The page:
Saturday, 23 November 2013

So Here We Are, There's Work To Do...

"Now Woody. Next week, I want you to learn how to defend..."
(Photo: Graham Bell, MFC)
Boro may have gone continental, but otherwise, some things never change.

The twenty-first century trend of disappointing debuts for Boro managers continues.

2001: Steve McClaren and the late, late collapse against future double winners Arsenal following Ugo Ehiogu's sending off.

2006: Gareth Southgate's realisation that management wasn't so easy after all when his team threw away a two goal lead and lost at newly promoted Reading.

2009: Adam Johnson's missed penalty in a gutless team performance against Plymouth, one that offered the first hint of the damage Gordon Strachan's jockification would cause.

2010: Our Lunar Leader is initially left on the launchpad (thanks for that title, Anthony Vickers) after a 2-1 home reverse to Bristol City.

Now, we find that Aitor Karanka hasn't been able to blaze away all our troubles with a wave of his Spanish magic wand.

But otherwise, the game had pretty much everything you'd expect from a dramatic yet ultimately lacklustre afternoon at the office for Boro; a goal from a one-time Boro target (Ross McCormack), a sending off which forced a premature reshuffle, a glimmer of hope provided by a star winger (for Adam Johnson in 2009, read Muzzy Carayol and/or Albert Adomah in 2013) and the concession of the opposition winner from a set-piece.

Early hindsight suggests that Karanka may have been wrong to withdraw Marvin Emnes, even if he was having one of his bad days. A half-time team talk may well have galvanised his confidence in the second half, and he can't have been worse than Frazer Richardson or George Friend, whose defensive duties, or neglect of them, led to Jason Pearce's winner. Then again, considering we'd conceded twenty-four goals in fifteen games before the match began, you cannot blame Karanka for wanting as many defenders on the pitch as possible, particularly when we had scored twenty-five league goals prior to kick off.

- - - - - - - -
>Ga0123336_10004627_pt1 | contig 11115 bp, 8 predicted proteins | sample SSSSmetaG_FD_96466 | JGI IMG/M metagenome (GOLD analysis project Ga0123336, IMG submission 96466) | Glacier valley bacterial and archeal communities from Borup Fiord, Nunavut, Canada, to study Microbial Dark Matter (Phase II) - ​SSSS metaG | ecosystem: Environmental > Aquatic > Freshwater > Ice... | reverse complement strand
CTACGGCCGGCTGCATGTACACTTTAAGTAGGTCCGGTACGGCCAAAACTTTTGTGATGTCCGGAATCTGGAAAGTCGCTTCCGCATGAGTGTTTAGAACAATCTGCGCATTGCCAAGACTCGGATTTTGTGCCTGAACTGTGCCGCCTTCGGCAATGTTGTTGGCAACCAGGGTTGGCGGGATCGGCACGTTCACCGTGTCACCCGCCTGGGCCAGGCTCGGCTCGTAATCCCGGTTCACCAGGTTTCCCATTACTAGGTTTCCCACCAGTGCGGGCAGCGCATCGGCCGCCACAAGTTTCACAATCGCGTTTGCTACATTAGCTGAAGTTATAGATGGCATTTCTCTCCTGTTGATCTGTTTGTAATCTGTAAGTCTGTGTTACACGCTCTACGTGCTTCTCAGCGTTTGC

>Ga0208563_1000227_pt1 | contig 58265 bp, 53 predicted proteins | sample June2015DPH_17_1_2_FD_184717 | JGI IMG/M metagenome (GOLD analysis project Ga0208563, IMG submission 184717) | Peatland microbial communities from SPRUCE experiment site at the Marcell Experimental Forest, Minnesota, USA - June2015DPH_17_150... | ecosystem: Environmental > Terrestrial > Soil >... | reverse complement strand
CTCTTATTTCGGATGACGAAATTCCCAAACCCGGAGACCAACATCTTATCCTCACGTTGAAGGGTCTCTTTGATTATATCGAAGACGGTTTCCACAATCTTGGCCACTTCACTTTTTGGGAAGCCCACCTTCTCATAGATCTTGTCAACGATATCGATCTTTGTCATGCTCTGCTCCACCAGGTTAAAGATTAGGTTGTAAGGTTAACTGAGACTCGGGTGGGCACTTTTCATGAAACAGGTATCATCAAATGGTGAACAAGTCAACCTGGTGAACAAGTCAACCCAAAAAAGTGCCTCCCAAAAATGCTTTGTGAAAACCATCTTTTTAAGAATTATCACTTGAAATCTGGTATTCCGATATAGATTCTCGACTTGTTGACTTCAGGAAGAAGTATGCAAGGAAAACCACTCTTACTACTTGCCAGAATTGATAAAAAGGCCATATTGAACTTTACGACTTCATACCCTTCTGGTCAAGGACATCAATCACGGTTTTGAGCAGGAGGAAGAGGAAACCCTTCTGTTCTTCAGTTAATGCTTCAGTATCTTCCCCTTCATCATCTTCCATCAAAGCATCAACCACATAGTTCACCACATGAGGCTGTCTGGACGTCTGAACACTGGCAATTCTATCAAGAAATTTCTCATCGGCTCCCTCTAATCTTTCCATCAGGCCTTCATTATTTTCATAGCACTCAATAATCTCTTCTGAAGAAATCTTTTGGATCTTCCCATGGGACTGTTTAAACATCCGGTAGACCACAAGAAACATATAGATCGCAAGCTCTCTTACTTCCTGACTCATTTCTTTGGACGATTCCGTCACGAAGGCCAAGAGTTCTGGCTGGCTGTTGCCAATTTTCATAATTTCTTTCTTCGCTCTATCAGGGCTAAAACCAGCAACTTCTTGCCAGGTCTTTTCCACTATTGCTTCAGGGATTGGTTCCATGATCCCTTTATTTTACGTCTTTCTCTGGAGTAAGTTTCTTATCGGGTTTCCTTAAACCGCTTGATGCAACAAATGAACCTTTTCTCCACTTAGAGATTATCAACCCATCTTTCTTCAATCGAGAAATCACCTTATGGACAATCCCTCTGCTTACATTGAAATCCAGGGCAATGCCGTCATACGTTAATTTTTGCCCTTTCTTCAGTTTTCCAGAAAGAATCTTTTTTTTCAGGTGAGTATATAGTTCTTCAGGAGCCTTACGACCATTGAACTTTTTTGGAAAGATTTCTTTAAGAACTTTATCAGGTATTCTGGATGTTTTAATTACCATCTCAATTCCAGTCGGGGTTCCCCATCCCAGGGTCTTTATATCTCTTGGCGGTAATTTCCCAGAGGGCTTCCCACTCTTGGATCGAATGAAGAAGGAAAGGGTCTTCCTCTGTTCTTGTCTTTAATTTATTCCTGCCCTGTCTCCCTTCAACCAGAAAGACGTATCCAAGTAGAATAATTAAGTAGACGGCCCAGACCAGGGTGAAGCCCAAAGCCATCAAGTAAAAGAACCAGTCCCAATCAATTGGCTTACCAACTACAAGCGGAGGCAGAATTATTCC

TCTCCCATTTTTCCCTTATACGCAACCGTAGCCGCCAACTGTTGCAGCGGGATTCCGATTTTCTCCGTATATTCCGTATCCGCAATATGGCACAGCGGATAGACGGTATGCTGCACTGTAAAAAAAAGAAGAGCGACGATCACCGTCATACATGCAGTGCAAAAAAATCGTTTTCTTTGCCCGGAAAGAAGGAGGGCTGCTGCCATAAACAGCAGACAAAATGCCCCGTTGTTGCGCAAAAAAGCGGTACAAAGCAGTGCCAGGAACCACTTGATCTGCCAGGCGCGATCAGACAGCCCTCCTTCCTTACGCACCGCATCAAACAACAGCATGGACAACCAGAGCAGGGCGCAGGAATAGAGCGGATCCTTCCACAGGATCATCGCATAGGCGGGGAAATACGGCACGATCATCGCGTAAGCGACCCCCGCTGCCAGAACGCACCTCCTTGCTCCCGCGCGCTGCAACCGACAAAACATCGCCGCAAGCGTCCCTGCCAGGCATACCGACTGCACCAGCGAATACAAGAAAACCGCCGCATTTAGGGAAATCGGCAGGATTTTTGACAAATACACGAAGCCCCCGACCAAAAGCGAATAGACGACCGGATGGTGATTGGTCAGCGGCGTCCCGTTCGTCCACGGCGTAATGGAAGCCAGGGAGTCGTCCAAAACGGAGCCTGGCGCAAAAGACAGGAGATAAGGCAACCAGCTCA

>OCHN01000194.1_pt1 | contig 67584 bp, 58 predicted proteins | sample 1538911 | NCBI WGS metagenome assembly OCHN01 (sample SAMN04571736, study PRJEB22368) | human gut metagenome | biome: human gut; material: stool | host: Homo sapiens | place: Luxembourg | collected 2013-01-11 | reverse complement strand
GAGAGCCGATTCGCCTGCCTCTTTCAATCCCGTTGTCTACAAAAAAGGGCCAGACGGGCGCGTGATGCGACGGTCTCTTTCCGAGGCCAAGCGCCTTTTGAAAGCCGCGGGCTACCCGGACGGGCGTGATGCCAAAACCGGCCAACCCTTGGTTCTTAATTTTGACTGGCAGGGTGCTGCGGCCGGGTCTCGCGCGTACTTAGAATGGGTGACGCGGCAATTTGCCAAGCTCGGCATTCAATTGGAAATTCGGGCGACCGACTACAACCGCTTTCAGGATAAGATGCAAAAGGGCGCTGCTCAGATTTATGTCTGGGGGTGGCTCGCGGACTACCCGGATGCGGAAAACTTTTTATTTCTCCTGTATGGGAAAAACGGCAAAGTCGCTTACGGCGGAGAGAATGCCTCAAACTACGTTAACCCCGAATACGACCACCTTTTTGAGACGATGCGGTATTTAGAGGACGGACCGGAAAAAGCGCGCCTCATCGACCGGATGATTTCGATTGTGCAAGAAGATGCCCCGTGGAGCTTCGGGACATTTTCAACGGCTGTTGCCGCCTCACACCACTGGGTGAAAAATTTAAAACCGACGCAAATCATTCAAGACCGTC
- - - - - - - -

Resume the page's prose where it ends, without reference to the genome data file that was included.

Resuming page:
It was only in the spell after Pearce's goal that the worries sank in. Despite being only a solitary goal down, we managed just one real shot on goal - from the maligned Lukas Jutkiewicz - and the decision to play four at the back all the time ensured that Kei Kamara (playing on the left side of midfield), Albert Adomah (playing in the centre) and later Curtis Main (playing on the right) had to withdraw from the very front of the line to win possession and create chances for Jutkiewicz once he came on for Smallwood. With three of our single minded attacking players - Main, Kamara and Adomah - arguably deployed deeper than they could have been, the team's penetrative effectiveness was limited.

Perhaps, if Carayol had to be substituted, it might have been better to subtitute Kamara for Jutkiewicz instead of Smallwood, switching Adomah onto the right flank and Friend on to the left? That way, we would have had an extra option up front in addition to Jutkiewicz: Main. The 3-4-2 might have been the winning formula required during the last ten minutes.

Of course, it's only a might. We know that Karanka still has a lot to learn about this frustrating team of ours. And while I'm not expecting miracles, I'm hoping he learns it pretty quickly...

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